Magic mushrooms chemical Psilocybin for treatment of hard-to treat depression

A new study from UK has found efficacy of psilocybin – a chemical found in “magic mushrooms”, in severe depression. The study involved 19 patients with severe depression. The patients took the psilocybin and around half of them improved and reported maintained improvement after 5 weeks of therapy. The patients however also received psychological care along with the treatment.

The researchers were from Imperial College in London, Hammersmith Hospital, Cardiff University and University College London. The study entitled, “Psilocybin for treatment-resistant depression: fMRI-measured brain mechanisms” was published in the journal Nature Scientific Reports in its latest online issue.

Magic Mushrooms. Image Credit:  Skyward Kick Productions / Shutterstock
Magic Mushrooms. Image Credit: Skyward Kick Productions / Shutterstock

For this study the team of researchers tried to assess if there was a benefit offered in severe depression or those with treatment-resistant-depression with psilocybin and psychological support. The mechanism by which this chemical could act is not well understood. They measured parameters in the patients’ brain including cerebral blood flow (CBF), blood oxygen-level dependent (BOLD) and resting-state functional connectivity (RSFC) using functional magnetic resonance imaging (fMRI). CBF, BOLD and RSFC were all measured before and after treatment with the chemical psilocybin. CBF or cerebral blood flow involves measurement of the amount of blood that flows around in the brain. This can predict brain activity. Resting state functional connectivity or RSFC is a measure to monitor the amount of brain activity in the nerve networks within the brain. Four areas of the brain that have been known to be associated with depression were mainly measured. In addition depressive symptoms were assessed before and after treatment. For this a questionnaire with scoring system was used. This is a standardized test called the Quick Inventory Depression Score (QIDS-SR16).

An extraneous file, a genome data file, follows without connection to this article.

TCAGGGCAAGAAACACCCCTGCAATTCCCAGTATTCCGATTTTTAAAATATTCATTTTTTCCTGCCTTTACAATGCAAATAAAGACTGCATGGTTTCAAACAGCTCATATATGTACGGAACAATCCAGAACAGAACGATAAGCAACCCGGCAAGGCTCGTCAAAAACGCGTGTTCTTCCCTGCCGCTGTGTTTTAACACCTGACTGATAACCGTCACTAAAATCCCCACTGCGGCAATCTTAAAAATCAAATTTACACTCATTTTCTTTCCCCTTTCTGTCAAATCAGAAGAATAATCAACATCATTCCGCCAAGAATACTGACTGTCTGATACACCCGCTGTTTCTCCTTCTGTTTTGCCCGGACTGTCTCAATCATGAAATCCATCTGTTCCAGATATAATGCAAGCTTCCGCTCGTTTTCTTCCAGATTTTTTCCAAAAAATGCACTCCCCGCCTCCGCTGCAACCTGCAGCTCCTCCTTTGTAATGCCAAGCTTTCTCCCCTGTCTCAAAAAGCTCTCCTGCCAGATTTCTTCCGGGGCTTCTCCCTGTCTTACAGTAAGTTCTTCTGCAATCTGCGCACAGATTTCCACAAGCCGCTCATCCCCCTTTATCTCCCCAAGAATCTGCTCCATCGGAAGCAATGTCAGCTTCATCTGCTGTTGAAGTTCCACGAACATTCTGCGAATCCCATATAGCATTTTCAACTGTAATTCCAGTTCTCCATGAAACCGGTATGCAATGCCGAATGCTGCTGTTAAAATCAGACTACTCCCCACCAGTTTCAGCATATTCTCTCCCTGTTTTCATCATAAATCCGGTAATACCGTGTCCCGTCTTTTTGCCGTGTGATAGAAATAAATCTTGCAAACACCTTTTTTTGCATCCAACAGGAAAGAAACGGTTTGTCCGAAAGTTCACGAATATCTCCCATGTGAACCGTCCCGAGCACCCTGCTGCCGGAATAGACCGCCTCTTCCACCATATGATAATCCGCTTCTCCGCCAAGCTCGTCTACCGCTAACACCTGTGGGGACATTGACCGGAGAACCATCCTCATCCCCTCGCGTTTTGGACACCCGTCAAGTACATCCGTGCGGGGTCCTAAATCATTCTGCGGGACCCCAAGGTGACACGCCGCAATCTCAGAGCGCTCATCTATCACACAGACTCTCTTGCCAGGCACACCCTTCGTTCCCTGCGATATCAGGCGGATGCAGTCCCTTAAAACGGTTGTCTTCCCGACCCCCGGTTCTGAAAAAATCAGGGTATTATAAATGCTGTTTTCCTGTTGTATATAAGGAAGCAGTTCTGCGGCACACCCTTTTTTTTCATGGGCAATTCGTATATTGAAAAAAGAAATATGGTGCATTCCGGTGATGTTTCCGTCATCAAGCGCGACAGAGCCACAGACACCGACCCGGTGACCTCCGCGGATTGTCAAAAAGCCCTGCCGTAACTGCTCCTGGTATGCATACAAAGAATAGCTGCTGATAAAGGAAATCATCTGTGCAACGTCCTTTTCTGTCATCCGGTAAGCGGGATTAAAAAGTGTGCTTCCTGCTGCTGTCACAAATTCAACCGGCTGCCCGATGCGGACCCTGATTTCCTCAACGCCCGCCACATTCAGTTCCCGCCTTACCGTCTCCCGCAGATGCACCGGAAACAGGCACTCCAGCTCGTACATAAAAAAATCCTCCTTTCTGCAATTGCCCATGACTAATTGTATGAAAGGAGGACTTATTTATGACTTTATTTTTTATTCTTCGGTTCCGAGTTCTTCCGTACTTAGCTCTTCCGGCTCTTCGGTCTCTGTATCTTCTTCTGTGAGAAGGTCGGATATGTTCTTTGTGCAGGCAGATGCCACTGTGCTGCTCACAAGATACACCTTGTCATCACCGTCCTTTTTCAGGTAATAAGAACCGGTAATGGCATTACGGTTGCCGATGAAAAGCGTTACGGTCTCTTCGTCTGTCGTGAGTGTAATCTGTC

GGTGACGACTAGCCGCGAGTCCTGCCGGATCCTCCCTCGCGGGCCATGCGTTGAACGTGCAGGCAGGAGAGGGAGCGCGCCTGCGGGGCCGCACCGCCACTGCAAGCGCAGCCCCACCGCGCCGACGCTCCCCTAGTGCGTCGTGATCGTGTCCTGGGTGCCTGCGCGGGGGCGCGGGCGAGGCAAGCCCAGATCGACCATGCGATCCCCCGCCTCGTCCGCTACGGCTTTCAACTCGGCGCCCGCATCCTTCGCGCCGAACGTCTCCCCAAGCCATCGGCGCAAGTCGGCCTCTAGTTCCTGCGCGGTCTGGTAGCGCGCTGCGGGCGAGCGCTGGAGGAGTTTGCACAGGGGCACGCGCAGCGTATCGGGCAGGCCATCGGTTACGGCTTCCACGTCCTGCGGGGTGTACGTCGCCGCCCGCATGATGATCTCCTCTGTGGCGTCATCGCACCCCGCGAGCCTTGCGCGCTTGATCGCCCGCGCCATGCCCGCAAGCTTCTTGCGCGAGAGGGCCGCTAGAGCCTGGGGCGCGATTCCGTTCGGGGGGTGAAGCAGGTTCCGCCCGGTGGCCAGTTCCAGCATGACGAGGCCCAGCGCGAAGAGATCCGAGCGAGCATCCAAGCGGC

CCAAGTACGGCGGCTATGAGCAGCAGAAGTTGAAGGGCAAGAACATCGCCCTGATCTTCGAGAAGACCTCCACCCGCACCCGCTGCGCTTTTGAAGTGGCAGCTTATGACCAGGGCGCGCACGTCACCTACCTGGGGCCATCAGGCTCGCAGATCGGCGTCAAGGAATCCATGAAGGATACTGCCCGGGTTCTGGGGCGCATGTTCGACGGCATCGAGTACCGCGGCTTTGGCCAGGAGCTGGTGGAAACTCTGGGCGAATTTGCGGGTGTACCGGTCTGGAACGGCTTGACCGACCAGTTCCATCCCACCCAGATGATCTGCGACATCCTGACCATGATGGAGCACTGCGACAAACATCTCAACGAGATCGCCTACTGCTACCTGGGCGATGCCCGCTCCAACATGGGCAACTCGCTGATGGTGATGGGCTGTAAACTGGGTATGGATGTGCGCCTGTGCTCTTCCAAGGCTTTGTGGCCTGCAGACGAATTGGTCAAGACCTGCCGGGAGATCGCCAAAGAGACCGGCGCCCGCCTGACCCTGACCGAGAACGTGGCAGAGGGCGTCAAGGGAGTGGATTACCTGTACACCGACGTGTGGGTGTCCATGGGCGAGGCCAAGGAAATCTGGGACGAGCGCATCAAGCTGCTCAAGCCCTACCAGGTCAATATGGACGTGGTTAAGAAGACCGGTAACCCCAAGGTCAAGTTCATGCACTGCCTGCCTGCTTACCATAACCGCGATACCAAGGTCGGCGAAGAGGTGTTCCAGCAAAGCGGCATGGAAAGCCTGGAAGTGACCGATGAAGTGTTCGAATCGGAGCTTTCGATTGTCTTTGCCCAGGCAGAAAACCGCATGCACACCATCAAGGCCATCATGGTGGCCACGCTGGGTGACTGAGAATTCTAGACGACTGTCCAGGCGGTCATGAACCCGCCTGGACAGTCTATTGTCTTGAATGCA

Treatment involved two doses of psilocybin given a week apart. The initial dose was 10mg of psilocybin and the second dose was 25 mg of psilocybin. Measurements of depressive symptoms and the fMRI was made one week after the second dose and then again at 5 weeks after the treatment completion. Patients were given psychological support during the period of treatment.

Results showed that there was a marked lowering of the depressive symptoms in all the 19 patients at one week after treatment. After 5 weeks, nearly half the patients (47 percent) were still low on depressive symptoms. After treatment the CBF or flow of blood to the brain’s regions including the temporal cortex and amygdala were found to be reduced. This has been associated with reduction of depressive symptoms.

Increased RSFC on the other hand meant improvement shown and maintained at 5 weeks after therapy. Among the four brain regions studied, two of the areas showed increase in RSFC and one area showed a decrease in RSFC. The connectivity was found to be unchanged in one of the regions of the brain studied. This result comes from the 15 brain scans that could be done at the end of the study. Psilocybin could thus have helped in changing the way how the network of the nerves communicate within the brain that may reduce the negative thought patterns that are associated with depression. The team called this chemical a “reset therapeutic” that can “reset” or “reboot” the brain.

This study has several limitations however, it is a small study and no patients were used as control to see whether the drug actually worked. The authors add that this is not a proven study yet and people with depression should not try “magic mushrooms” or other psychedelic drugs because of the safety concerns. Psilocybin is any case an illegal drug.

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